The following is a reprint of an article by Simon Singh that appeared in the Guardian last year. It is highly critical of significant aspects of chiropractic. As a result the British Chiropractic Association decided to sue Simon Singh.
The article is being posted and reprinted today on many blogs and in magazines as a sign of solidarity with Simon as he fights this misconceived libel case. His lawyers have edited several sections that are at the heart of the BCA claim. As you can see, the substantive article remains – that chiropractors lack evidence for their treatments. I believe it is in the public interest that such criticism is not allowed to be stifled by the legal actions of vested interests.
For further information on these issues see Suppressing science and Singh’s embargoed chiropractic article released.
Simon Singh, author of the book Trick or Treatment: The Undeniable Facts about Alternative Medicine has a brief article in the Times about the problems caused by libel actions on scientific integrity (see Think tank: Costly libel suits are stifling science). He knows what he is talking about as he is currently being sued by the British Chiropractic Association (BCA) over a Guardian article of his. (The original has been deleted but a cached version is available online here)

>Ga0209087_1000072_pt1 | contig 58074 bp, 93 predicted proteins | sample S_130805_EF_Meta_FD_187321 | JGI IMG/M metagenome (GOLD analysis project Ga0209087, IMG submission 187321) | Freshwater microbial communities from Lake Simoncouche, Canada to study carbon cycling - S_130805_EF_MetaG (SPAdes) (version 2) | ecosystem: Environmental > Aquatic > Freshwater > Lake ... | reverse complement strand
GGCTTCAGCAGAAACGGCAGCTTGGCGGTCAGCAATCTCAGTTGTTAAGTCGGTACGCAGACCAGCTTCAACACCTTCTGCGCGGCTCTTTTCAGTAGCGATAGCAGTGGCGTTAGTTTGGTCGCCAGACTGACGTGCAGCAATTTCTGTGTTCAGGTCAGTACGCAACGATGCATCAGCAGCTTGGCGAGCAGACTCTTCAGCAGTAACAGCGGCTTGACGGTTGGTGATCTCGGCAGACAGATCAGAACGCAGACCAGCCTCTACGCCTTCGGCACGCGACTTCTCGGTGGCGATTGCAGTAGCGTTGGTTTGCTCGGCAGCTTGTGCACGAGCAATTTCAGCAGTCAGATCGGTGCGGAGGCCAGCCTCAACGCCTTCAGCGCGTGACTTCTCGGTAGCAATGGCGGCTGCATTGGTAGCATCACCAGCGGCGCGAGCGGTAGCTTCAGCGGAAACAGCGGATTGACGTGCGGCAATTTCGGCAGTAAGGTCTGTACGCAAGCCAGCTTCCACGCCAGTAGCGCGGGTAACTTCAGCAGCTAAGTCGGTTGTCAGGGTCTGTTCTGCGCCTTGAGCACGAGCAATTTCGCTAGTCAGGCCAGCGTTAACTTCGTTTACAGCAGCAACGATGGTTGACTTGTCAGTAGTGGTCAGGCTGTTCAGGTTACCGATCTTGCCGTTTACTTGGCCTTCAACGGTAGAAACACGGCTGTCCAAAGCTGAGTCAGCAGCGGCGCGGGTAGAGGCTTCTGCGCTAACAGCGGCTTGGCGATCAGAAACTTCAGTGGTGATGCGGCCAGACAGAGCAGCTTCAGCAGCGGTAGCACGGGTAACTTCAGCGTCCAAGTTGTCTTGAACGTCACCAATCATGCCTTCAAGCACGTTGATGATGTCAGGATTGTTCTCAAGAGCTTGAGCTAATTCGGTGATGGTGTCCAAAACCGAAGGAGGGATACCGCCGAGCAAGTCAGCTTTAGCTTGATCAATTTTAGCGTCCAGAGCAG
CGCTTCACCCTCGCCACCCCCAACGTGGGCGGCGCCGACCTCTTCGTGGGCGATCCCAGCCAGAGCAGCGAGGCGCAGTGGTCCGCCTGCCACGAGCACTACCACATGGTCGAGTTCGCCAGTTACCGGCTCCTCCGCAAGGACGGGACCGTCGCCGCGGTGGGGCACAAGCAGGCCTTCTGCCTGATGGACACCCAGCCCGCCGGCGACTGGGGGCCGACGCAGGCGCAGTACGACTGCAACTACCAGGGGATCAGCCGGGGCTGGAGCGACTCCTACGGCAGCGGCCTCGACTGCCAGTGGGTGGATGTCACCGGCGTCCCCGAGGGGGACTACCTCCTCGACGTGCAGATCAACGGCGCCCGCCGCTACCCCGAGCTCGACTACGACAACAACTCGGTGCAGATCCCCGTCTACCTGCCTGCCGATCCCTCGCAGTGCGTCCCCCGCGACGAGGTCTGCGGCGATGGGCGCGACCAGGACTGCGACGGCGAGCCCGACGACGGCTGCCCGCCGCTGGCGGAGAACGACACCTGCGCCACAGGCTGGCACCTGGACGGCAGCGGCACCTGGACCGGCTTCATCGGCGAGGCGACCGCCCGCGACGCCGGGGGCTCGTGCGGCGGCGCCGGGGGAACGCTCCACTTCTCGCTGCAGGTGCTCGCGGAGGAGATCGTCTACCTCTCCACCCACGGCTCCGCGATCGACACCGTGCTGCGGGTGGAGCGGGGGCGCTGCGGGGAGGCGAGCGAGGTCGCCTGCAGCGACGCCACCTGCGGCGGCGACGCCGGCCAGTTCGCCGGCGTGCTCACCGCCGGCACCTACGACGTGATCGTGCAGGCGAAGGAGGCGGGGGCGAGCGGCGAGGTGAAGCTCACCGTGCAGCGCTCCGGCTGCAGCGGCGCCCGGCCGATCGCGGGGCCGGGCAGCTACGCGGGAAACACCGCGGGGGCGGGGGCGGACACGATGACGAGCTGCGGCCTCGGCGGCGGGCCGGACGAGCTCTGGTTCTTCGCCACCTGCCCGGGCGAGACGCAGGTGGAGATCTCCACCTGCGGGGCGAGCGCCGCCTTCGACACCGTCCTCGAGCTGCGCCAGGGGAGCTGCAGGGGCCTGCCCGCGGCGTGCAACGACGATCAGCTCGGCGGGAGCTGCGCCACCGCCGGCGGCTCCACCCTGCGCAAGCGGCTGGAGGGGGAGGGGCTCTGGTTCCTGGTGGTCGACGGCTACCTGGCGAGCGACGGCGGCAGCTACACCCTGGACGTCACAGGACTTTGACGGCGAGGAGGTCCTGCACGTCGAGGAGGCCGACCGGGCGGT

Singh had commented that some aspects of Chiropractic treatment were “bogus.” The BCA objected and were offered a right of reply by the Guardian. While the issue could have been decided, or at least clarified, by discussion and presentation of evidence the BCA chose to sue. They chose to show their legal muscle instead of the evidence – to paraphrase a similar New Zealand situation (see Evidence should trump “legal muscle”). In that case The New Zealand Chiropractic Association responded to a critical article in the New Zealand Medical Journal with a threat of legal action if the article was not withdrawn.